The Role of Trade Credit in Business Operations
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Publication date: 2015-10-31
GNPJE 2015;279(5):33-64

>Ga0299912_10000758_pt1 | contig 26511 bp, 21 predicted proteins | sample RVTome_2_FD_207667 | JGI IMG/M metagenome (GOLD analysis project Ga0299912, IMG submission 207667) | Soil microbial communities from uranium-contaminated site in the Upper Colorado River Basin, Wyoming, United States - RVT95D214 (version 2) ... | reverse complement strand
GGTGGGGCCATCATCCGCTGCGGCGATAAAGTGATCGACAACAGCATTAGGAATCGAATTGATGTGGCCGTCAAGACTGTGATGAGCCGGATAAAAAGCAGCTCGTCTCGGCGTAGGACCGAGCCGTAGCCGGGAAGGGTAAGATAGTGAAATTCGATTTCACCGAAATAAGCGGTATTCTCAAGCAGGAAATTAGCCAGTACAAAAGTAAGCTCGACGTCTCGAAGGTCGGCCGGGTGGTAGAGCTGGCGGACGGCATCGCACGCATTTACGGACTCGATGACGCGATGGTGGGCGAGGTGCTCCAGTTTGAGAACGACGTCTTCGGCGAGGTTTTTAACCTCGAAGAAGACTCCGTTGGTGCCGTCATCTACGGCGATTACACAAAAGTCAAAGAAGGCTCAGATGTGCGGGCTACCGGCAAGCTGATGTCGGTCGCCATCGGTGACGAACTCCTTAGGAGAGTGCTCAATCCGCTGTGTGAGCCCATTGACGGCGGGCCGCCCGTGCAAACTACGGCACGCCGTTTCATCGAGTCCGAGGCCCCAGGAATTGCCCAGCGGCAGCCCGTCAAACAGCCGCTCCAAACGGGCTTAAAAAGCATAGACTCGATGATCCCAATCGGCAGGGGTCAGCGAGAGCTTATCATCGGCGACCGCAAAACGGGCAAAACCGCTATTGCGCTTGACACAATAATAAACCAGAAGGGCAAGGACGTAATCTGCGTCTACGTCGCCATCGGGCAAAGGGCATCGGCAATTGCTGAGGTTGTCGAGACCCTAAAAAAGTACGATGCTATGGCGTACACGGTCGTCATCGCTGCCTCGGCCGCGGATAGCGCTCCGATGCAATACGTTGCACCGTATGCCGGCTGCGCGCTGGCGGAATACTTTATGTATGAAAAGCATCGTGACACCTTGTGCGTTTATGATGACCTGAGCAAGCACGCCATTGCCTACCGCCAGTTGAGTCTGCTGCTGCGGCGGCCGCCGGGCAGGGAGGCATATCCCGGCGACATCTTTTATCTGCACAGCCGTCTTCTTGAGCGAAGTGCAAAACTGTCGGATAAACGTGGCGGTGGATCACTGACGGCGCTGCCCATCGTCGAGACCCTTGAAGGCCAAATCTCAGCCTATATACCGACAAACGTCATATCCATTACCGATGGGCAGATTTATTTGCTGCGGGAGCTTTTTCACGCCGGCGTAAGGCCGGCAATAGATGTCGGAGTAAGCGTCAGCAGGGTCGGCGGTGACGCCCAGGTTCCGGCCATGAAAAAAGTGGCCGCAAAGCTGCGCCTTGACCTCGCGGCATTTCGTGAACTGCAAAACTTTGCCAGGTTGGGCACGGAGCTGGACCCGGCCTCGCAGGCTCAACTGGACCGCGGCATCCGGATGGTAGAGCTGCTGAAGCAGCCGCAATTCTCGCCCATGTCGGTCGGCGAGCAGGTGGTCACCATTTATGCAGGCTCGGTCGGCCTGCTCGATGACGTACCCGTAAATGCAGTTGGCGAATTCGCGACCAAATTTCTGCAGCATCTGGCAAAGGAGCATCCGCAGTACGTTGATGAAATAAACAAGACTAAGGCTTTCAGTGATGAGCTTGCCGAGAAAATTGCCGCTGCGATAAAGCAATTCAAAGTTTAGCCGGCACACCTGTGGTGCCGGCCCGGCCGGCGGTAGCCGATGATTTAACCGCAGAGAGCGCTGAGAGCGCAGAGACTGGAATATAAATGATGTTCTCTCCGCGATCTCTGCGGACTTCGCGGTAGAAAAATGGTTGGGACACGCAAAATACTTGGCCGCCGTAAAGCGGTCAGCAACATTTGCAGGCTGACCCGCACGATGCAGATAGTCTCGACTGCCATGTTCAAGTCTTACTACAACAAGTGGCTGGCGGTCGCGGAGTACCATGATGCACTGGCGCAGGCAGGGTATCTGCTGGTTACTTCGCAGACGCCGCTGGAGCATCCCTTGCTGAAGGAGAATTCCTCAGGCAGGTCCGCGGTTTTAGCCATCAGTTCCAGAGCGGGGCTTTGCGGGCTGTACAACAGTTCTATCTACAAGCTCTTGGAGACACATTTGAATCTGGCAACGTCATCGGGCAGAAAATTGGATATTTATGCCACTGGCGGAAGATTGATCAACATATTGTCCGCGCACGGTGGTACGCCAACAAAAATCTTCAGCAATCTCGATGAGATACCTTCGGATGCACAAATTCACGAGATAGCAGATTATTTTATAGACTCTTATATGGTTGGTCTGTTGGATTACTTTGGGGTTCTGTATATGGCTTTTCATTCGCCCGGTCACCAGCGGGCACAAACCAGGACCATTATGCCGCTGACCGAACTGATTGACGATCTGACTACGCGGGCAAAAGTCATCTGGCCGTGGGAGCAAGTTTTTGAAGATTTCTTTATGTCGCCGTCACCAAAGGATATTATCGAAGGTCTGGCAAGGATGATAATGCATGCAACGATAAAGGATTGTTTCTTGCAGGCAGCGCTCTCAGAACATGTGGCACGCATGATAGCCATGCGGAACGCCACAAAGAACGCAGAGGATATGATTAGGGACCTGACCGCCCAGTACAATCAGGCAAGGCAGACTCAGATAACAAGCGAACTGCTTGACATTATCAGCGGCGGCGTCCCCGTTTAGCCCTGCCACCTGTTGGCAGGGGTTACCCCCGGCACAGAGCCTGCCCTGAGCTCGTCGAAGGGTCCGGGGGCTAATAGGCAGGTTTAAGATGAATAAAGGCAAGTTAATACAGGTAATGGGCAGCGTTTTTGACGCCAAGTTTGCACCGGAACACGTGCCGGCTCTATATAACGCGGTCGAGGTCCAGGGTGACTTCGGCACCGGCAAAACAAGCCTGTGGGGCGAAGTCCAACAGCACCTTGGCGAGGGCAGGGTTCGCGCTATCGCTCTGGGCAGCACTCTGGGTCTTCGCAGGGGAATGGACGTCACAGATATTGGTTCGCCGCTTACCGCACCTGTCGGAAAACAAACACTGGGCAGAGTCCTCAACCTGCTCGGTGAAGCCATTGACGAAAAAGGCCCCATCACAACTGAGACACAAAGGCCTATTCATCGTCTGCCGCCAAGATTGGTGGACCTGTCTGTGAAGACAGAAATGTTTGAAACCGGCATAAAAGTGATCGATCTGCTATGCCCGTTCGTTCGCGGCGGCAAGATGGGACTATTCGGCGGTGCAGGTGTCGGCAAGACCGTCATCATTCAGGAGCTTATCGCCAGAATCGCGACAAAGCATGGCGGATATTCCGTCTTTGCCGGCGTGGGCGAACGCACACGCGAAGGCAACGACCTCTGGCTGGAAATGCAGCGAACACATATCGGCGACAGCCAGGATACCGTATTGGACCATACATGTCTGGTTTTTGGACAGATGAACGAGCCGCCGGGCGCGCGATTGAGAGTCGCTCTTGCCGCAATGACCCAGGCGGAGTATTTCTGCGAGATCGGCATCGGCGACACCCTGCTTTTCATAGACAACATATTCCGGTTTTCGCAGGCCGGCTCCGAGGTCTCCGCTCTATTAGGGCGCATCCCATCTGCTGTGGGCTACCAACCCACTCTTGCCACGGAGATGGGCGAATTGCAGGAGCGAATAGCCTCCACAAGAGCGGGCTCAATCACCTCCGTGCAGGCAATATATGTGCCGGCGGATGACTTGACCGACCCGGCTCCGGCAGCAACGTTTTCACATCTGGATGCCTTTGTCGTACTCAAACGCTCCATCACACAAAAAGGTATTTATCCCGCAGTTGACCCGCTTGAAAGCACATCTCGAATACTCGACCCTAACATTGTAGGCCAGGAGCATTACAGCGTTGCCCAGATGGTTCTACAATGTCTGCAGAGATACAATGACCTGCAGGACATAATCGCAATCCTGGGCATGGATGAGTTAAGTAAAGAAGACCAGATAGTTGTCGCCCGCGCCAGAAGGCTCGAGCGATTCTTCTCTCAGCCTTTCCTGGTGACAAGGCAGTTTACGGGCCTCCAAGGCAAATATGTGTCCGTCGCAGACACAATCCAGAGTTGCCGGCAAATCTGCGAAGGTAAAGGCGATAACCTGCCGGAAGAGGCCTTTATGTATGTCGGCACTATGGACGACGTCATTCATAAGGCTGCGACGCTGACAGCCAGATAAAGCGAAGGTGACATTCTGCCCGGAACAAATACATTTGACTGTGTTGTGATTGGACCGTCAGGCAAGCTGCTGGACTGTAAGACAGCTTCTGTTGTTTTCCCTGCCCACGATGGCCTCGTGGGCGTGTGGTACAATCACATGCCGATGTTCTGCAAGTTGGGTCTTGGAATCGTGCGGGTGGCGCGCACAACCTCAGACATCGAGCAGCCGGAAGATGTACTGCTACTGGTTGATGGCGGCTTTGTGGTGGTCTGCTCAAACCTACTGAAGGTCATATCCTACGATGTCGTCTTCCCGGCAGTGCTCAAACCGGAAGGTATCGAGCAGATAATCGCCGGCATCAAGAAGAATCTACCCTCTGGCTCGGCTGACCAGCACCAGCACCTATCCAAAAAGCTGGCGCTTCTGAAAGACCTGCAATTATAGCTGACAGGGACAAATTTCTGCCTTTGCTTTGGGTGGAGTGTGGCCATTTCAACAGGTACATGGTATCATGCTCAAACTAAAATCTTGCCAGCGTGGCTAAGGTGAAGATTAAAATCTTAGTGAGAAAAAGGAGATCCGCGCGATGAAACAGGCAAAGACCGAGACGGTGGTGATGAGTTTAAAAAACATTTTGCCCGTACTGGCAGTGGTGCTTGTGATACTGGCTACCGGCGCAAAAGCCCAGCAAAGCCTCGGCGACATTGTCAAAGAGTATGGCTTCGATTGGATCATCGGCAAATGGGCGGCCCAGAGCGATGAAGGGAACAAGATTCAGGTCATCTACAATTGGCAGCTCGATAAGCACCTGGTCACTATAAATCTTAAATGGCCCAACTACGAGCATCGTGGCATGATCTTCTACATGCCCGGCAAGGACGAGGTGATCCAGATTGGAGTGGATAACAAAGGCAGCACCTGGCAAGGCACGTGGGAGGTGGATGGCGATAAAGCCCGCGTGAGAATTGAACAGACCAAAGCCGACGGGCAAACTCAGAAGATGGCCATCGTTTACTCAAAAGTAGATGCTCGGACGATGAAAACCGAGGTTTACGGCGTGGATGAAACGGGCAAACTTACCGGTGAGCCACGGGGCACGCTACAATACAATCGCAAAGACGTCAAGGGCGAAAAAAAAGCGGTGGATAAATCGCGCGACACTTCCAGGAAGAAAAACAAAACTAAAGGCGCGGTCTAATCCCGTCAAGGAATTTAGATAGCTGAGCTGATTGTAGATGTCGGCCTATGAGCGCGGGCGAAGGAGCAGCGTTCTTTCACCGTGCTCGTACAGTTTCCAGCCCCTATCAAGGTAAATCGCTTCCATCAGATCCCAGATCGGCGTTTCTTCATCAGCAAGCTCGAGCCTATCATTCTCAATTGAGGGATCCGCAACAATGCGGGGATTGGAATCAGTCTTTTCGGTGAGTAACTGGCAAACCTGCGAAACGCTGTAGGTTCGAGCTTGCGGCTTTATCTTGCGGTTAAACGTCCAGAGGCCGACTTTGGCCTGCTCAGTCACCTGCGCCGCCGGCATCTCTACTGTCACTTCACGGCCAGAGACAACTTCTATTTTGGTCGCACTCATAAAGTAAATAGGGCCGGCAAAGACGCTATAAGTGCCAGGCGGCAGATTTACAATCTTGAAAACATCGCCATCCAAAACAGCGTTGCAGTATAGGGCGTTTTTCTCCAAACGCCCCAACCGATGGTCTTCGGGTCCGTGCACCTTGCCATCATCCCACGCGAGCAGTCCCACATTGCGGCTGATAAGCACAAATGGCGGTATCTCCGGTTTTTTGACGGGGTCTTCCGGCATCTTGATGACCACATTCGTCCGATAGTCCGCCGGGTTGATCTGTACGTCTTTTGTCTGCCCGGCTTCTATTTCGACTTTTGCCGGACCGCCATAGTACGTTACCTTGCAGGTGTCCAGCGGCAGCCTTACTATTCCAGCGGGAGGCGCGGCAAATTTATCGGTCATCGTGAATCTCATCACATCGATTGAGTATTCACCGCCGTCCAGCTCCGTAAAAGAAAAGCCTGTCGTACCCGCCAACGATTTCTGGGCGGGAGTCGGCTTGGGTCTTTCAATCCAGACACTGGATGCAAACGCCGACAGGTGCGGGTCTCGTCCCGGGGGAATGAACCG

The paper analyzes the importance of trade credit in the financing of enterprises in Poland and identifies factors determining the use of trade credit by Polish companies. Companies receive trade credit from their suppliers, while also extending credit to their own customers, the authors say. They analyze trade credit in net terms, looking at the difference between trade credit obtained and extended by companies. Trade credit received was measured as trade liabilities not including current expenses. Net trade credit is determined by factors including the size of the company, the industry it represents, the proportion of exports in total sales, and the proportion of foreign ownership in share capital. The analysis is based on panel data collected by Poland’s Central Statistical Office (GUS), specifically its F-02 annual reports for the 1995–2011 period. The Generalized Method of Moments (GMM) was used to estimate the coefficients of the model. The research shows that low sales profitability, a long Days Payable Outstanding period, low debt capacity, and a long cash conversion cycle are good predictors of the use of trade credit, the authors say. Their paper validates the hypothesis that greater growth opportunities and a greater ability to generate cash surpluses lead to an increase in trade credit extended. The authors also conclude that trade credit increases with an increase in the size of companies and that large companies tend to offer more trade credit. This is accompanied by a decreased propensity to incur credit and a smaller volume of net trade credit received, the authors say.
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